The term “rock and roll” has taken on so many meanings since its inception back in the 50s.
From a term that used to denote having sex, first used publically by deejay Alan Freed, Rock and Roll embraced a number of musical styles that all formed the hybrid we’ve all grown up with.

It was only in the late 60s and 70s when rock and roll shortened itself to “rock” and became the province of mainly all white metal and hair groups.

Hip Hop as we know it traces its roots back to the primal shouts of James Brown, but the more modern version of the genre had its genesis right here in New Jersey with the Englewood group the Sugarhill Gang.

When the surviving members of Grandmaster Flash and the Furious Five assembled in the grand ballroom of New York City’s Waldorf-Astoria Hotel and triumphantly accepted the honor of becoming the first hip-hop group ever inducted into the Rock and Roll Hall of Fame, it was the ultimate endorsement of this unlikely and often maligned genre’s rugged march towards parity, respectability and acceptance.

It might have taken nearly 35 years for the hip-hop’s standard to navigate the nine or so miles from 1520 Sedgwick Avenue in the Bronx — the movement’s ancestral home and headquarters of DJ Kool Herc and his famed Herculoids sound system — to midtown Manhattan, but on that night in 2007, when it finally took its place alongside the others, the circle of rock and roll edged that much closer to completion.

Unfortunately, not everyone saw it that way. And in some circles, even after the 2009 induction of Run-D.M.C — the group credited with establishing the rap/rock hybrid as a genre of its own — questions regarding hip-hop’s overall merit and legitimacy still persisted.

Fast forward to today.

With tonight’s induction of Public Enemy into the Hall, that question still persists.

Public Enemy is ready for the grousing that will likely come with their induction into the Rock and Roll Hall of Fame Thursday night.

"Thursday, there's gonna be a whole lot of cats with guitars saying, 'There goes the neighborhood,' " Public Enemy's Chuck D said early Wednesday at The Grammy Museum, part of a three-day celebration of their career, culminating with Thursday's induction. "Well, Roosevelt (Long Island) was the test town when it came to 'white flight' migration . . . We come from a town where they definitely said, 'There goes the neighborhood.' They're saying the same thing about this Rock and Roll Hall of Fame induction."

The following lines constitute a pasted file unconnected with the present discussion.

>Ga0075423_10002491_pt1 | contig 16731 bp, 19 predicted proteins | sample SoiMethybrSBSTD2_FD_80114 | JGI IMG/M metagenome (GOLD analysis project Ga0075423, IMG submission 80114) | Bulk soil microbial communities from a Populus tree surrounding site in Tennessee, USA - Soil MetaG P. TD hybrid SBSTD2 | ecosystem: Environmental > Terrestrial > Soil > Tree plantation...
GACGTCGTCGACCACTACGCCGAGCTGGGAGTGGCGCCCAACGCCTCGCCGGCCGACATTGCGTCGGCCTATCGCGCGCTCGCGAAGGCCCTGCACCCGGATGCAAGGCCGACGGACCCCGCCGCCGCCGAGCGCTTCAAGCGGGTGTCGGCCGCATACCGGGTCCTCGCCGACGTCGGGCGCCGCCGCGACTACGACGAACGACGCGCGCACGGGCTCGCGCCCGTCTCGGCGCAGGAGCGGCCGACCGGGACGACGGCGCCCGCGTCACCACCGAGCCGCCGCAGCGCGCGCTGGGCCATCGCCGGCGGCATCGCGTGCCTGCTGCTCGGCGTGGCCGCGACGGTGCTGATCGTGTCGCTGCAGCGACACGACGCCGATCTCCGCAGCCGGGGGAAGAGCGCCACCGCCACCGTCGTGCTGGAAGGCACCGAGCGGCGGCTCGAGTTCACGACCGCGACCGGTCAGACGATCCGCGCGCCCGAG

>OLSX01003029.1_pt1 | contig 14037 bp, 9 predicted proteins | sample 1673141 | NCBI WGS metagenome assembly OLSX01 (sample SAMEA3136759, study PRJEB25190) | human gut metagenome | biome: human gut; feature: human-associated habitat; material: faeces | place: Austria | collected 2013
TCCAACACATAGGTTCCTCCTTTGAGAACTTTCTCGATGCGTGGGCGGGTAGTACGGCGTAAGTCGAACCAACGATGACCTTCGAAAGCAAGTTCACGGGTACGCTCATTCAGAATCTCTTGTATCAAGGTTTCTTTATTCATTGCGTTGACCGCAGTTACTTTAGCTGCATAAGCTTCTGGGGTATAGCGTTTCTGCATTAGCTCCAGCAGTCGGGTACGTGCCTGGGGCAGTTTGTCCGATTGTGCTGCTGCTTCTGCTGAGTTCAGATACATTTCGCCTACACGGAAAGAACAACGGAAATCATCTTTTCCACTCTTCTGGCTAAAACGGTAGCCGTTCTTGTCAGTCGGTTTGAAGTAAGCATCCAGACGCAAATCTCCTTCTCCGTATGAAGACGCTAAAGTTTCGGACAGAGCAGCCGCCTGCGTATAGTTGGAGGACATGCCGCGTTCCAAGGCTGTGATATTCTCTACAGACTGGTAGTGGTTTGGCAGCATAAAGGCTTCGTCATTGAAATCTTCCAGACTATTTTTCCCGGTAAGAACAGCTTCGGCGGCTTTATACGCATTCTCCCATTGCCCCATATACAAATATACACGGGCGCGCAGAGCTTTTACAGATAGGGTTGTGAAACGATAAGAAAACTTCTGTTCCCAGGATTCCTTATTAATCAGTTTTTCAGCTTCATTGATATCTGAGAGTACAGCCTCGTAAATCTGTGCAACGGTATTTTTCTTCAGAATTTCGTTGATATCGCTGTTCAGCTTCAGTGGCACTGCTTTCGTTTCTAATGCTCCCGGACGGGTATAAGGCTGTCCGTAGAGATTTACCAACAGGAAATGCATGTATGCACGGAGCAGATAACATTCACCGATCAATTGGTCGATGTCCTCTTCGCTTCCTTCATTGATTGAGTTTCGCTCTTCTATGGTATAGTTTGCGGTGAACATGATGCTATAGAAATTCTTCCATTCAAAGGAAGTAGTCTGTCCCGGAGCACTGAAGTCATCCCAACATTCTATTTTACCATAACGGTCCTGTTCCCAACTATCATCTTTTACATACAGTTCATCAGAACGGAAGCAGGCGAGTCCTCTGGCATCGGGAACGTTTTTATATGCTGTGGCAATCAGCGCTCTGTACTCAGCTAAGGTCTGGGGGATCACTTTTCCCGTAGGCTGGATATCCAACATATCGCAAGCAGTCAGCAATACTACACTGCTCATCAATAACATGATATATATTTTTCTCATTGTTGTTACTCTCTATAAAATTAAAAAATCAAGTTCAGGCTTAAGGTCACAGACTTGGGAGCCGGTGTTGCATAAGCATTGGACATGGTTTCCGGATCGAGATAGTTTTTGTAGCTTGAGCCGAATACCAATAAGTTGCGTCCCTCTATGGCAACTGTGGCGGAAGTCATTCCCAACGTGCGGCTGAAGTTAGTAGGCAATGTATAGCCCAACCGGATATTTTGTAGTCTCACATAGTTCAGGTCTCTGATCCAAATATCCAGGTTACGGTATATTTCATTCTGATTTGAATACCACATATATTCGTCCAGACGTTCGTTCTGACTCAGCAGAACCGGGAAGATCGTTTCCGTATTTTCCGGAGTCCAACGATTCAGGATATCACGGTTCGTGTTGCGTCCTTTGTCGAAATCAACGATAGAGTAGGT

Of course, not everyone feels that way. Public Enemy was chosen on the votes of a group of music historians, industry execs and journalists -- in the group's first year of eligibility. At the "What Is Rock and Roll?" panel discussion Wednesday at the Gibson Beverly Hills Showroom, the legendary producer Jack Douglas, best known for his work with John Lennon, Aerosmith and Cheap Trick, said he voted for Public Enemy's induction. "It's only been a short period where rock was taken over by white kids," said Douglas. "Rock and roll is Motown. Rock and roll is Public Enemy."

Public Enemy will be inducted by Harry Belafonte and Spike Lee at Nokia Theatre L.A. Live, alongside Heart, Albert King, Randy Newman, Rush, and Donna Summer. An edited version of the ceremony will air on HBO on May 18.

If Rock and Roll defines the music of a generation, engendering both a theme of rebellion and celebrating youth, which developed from a hybrid of the many different styles of both white and black artists; then it would be hypocritical to deny Hip Hops place in the Hall.

Agree or not!